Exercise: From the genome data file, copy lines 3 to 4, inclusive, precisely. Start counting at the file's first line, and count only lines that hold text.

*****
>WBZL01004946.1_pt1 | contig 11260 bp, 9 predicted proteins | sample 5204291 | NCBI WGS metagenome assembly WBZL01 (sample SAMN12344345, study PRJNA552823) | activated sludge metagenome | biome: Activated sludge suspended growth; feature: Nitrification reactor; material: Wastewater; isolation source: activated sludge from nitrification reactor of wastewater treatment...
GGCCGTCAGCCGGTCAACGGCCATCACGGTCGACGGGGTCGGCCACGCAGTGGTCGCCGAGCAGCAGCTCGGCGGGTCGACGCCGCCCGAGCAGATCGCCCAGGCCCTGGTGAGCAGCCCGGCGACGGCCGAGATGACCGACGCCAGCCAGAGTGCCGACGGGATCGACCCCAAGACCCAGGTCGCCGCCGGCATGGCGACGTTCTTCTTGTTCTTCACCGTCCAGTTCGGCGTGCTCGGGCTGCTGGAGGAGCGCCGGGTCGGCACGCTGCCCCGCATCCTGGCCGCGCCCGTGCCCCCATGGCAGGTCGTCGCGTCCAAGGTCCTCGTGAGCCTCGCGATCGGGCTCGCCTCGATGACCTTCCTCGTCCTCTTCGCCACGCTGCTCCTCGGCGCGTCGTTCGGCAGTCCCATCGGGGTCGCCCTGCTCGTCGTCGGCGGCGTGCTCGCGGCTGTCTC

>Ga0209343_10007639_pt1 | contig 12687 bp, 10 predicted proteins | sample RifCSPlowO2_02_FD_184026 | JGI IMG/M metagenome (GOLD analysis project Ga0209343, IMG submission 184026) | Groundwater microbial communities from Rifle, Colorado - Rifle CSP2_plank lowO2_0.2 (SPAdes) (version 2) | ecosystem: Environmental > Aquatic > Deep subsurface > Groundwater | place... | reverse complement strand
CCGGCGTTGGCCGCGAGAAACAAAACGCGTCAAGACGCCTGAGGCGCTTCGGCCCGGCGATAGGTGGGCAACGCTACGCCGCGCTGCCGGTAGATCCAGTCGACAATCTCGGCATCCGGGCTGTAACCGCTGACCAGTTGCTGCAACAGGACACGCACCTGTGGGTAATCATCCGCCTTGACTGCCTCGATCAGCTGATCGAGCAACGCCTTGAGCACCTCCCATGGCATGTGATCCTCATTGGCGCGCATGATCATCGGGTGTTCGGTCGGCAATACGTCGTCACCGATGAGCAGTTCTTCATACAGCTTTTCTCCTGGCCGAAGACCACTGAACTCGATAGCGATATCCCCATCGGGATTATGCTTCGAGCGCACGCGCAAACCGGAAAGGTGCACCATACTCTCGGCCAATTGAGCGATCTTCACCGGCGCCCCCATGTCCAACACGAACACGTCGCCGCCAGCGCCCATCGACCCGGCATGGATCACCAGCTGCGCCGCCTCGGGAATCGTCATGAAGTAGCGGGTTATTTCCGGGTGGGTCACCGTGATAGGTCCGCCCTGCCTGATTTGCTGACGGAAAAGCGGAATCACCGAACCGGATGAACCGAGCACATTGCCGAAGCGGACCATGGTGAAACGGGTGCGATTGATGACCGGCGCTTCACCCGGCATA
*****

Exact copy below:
>Ga0209343_10007639_pt1 | contig 12687 bp, 10 predicted proteins | sample RifCSPlowO2_02_FD_184026 | JGI IMG/M metagenome (GOLD analysis project Ga0209343, IMG submission 184026) | Groundwater microbial communities from Rifle, Colorado - Rifle CSP2_plank lowO2_0.2 (SPAdes) (version 2) | ecosystem: Environmental > Aquatic > Deep subsurface > Groundwater | place... | reverse complement strand
CCGGCGTTGGCCGCGAGAAACAAAACGCGTCAAGACGCCTGAGGCGCTTCGGCCCGGCGATAGGTGGGCAACGCTACGCCGCGCTGCCGGTAGATCCAGTCGACAATCTCGGCATCCGGGCTGTAACCGCTGACCAGTTGCTGCAACAGGACACGCACCTGTGGGTAATCATCCGCCTTGACTGCCTCGATCAGCTGATCGAGCAACGCCTTGAGCACCTCCCATGGCATGTGATCCTCATTGGCGCGCATGATCATCGGGTGTTCGGTCGGCAATACGTCGTCACCGATGAGCAGTTCTTCATACAGCTTTTCTCCTGGCCGAAGACCACTGAACTCGATAGCGATATCCCCATCGGGATTATGCTTCGAGCGCACGCGCAAACCGGAAAGGTGCACCATACTCTCGGCCAATTGAGCGATCTTCACCGGCGCCCCCATGTCCAACACGAACACGTCGCCGCCAGCGCCCATCGACCCGGCATGGATCACCAGCTGCGCCGCCTCGGGAATCGTCATGAAGTAGCGGGTTATTTCCGGGTGGGTCACCGTGATAGGTCCGCCCTGCCTGATTTGCTGACGGAAAAGCGGAATCACCGAACCGGATGAACCGAGCACATTGCCGAAGCGGACCATGGTGAAACGGGTGCGATTGATGACCGGCGCTTCACCCGGCATA